Senegalese stakeholders adopt “Aflasafe SN01” in national strategy to revive groundnut exports

Senegal has a population of over 6 million people predominantly producing groundnut each year. The restrictions placed on the export of the crop to Europe, the traditional trade partner, have significantly hurt potential earnings as Senegalese groundnut could not comply with the stringent aflatoxin standard of 4 parts per billion. The situation brightened when China, with a less stringent aflatoxin standard, began to source groundnut from Senegal and became one of the country’s biggest markets.

However, hope turned into despair when the Chinese Government also banned procurement from Senegal due to an alarming abundance of aflatoxins in the imported crop. In spite of the effort to produce large quantities of groundnut to earn more income, the produce rotted in the hands of farmers who were unable to dispose of it because of aflatoxin contamination.

Dr Lamine Senghor is a member of the Aflasafe team leading the project in Senegal and working with the national Plant Protection Directorate (DPV). “In the past,” he explains, “the Chinese Government had sent businessmen to Senegal to purchase groundnut for export. The delegates ended up by rejecting many container loads because of high levels of contamination. Some exporters tried to find other entry points through Thailand and were sent to prison.”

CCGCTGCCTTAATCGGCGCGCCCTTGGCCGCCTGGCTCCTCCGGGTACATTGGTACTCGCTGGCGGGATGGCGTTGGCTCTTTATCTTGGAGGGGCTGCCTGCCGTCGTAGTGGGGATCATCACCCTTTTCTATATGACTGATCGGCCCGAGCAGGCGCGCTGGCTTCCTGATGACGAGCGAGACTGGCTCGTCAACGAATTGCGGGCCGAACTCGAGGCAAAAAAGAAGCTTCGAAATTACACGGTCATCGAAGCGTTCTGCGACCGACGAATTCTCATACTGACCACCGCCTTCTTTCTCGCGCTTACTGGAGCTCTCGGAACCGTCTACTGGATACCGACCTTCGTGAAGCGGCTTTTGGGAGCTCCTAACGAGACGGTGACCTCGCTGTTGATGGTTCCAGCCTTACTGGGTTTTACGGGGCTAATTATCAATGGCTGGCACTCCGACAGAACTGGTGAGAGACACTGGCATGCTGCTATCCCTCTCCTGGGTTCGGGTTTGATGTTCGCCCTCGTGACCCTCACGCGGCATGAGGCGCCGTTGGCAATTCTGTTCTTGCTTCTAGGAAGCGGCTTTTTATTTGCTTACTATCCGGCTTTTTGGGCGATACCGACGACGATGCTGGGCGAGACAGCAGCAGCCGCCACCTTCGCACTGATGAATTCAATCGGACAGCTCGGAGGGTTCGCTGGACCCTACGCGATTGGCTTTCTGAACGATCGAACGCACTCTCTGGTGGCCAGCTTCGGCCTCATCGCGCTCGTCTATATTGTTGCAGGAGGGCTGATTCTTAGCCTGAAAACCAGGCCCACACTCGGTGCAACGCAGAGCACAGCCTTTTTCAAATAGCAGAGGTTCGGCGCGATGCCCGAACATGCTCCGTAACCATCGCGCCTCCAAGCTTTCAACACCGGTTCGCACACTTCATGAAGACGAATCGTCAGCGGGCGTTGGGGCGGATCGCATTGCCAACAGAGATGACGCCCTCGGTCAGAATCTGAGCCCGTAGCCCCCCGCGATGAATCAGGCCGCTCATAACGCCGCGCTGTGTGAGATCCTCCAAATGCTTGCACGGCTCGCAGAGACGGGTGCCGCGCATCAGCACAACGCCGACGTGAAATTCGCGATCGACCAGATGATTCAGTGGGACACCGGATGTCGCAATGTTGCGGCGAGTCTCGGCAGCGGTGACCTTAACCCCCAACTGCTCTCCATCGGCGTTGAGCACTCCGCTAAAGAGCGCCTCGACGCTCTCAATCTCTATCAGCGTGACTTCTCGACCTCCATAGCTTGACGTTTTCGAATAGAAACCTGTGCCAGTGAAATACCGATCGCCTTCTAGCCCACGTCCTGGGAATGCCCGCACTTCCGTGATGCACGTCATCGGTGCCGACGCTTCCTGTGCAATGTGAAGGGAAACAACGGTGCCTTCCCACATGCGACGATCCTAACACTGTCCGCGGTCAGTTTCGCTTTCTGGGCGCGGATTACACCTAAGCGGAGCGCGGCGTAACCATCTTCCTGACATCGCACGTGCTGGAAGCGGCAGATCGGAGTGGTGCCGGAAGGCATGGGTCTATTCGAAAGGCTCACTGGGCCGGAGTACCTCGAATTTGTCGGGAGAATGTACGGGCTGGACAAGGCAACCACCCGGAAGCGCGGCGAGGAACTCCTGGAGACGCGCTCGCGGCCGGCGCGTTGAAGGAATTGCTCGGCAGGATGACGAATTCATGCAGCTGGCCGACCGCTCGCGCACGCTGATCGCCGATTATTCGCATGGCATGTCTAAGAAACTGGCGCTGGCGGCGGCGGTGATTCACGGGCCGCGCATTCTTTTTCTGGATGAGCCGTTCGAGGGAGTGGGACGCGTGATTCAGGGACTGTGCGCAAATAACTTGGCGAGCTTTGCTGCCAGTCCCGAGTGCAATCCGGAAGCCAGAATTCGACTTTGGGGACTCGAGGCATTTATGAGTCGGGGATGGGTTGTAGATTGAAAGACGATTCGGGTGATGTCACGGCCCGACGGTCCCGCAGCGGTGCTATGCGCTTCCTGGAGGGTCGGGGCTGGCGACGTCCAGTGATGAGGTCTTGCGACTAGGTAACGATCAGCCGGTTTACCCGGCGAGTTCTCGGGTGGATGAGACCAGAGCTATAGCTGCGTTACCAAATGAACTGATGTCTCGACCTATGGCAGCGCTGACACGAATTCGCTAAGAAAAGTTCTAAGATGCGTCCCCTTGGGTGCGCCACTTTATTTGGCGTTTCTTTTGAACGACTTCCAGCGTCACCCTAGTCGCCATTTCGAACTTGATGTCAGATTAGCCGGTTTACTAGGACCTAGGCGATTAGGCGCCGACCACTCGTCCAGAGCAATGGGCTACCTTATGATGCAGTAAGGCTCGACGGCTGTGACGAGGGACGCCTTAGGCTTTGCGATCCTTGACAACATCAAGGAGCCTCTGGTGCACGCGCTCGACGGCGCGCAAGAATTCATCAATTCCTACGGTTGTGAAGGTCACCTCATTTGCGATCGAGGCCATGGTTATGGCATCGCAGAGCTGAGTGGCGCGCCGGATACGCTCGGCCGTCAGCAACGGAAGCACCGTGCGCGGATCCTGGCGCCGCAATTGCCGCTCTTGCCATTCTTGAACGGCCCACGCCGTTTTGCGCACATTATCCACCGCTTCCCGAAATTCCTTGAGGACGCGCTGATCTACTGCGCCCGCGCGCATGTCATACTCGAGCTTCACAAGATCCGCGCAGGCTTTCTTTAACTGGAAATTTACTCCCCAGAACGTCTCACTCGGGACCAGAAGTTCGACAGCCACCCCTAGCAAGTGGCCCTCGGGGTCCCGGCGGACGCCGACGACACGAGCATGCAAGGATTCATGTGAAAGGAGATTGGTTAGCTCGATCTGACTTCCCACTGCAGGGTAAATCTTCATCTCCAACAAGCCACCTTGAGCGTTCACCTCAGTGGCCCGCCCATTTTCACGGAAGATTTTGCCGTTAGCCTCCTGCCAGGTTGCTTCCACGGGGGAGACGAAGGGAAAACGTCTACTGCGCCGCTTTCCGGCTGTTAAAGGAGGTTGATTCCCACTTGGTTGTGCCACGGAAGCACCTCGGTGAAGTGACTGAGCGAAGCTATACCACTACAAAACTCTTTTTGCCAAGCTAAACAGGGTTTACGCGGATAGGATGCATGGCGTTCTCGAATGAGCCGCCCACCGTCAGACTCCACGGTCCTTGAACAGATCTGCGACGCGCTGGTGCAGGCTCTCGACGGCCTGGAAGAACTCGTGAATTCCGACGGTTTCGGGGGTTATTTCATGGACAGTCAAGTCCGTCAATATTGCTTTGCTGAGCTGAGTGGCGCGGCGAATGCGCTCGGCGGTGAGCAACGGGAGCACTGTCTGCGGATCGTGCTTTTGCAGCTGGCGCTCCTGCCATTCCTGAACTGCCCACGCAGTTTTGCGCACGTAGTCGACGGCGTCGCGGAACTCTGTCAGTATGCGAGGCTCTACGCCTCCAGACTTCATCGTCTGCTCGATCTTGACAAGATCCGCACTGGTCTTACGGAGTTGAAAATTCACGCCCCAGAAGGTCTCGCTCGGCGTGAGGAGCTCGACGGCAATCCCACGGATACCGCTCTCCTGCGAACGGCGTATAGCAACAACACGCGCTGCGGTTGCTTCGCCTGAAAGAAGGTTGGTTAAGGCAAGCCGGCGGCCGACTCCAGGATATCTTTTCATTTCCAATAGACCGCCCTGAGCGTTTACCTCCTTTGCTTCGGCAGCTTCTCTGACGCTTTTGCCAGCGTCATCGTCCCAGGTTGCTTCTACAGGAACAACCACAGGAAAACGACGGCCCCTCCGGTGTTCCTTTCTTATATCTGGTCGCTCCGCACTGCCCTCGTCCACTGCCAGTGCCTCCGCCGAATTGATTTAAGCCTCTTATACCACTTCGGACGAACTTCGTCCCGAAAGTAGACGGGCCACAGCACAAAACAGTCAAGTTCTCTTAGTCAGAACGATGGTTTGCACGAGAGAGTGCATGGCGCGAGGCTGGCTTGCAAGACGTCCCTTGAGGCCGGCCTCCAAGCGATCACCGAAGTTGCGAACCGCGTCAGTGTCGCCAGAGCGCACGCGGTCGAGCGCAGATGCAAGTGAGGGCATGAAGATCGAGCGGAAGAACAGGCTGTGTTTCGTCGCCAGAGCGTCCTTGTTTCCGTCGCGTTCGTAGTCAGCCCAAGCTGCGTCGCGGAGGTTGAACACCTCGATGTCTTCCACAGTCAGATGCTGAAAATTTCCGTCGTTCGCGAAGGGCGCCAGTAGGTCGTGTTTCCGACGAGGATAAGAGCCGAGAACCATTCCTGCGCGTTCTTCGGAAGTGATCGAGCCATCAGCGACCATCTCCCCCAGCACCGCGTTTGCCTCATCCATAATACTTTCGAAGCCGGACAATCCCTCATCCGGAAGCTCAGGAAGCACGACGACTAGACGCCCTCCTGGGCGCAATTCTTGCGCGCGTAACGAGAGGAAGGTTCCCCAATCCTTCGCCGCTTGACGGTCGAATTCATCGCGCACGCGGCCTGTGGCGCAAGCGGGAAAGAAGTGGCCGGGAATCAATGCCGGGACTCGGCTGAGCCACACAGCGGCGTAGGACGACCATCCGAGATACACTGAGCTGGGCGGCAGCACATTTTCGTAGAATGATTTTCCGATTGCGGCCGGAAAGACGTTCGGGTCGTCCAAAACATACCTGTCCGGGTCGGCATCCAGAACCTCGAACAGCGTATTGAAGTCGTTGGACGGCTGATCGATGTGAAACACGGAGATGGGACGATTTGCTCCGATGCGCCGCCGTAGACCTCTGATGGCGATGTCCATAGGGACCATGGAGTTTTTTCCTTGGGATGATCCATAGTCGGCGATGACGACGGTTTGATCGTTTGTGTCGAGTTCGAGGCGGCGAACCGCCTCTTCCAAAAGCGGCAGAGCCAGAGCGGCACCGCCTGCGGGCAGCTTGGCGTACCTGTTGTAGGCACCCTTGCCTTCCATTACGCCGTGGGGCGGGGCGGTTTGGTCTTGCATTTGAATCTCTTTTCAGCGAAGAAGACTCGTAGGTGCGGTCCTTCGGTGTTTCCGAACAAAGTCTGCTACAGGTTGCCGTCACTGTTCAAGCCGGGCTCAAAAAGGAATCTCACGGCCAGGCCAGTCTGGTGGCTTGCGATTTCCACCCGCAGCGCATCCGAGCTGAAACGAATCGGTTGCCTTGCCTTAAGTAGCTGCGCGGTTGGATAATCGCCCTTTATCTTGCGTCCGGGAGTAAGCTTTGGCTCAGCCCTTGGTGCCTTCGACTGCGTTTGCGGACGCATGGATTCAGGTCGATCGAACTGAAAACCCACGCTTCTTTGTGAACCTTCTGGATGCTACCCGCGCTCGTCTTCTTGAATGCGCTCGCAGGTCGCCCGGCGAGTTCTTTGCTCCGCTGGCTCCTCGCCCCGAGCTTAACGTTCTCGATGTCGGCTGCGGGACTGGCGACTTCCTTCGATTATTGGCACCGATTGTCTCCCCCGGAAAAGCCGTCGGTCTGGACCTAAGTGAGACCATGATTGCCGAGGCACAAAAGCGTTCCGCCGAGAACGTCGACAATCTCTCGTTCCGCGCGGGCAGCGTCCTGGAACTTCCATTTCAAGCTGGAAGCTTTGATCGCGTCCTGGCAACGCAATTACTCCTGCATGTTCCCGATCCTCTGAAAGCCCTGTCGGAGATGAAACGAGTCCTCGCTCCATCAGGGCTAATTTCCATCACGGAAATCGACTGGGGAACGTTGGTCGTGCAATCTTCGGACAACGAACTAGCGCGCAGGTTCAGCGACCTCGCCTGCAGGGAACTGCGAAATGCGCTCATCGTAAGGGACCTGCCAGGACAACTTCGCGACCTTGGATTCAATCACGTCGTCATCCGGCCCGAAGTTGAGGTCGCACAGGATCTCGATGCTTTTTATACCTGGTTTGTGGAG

This situation has, however, been brought under control to such an extent that the Chinese Government signed a memorandum of understanding on 3 September 2014 to accept groundnut from the region. This feat was achieved in a short time through several initiatives, including the use of IITA’s biocontrol product Aflasafe SN01.

In 2010, and for the first time in the country, the DPV in collaboration with IITA led an initiative to introduce a new biological control method to reduce aflatoxin. The biocontrol product Aflasafe SN01 contains native Aspergillus flavus strains incapable of producing aflatoxin. It was developed by IITA, the University of Thies, and the United States Department of Agriculture – Agriculture Research Service.

“The results obtained in the groundnut basin during the last five years in hundreds of farmers’ fields are encouraging, translating to a reduction of aflatoxin levels in treated fields by almost 90% compared with controls.” According to the government’s statistical reports Senegal had an increase of 84% in the volume of the country’s export of groundnut in 2014; this can partially be linked to the trust that international
markets are now building for Senegal’s “Aflasafe-grown” groundnut. Consequently, stakeholders in the national workshop organized in Dakar on 4-5 March to discuss Sanitary and Phytosanitary Measures in the context of liberalization of exports of groundnut
have pledged to support the production and dissemination of Aflasafe SN01 for solving the problems linked to aflatoxin and food safety.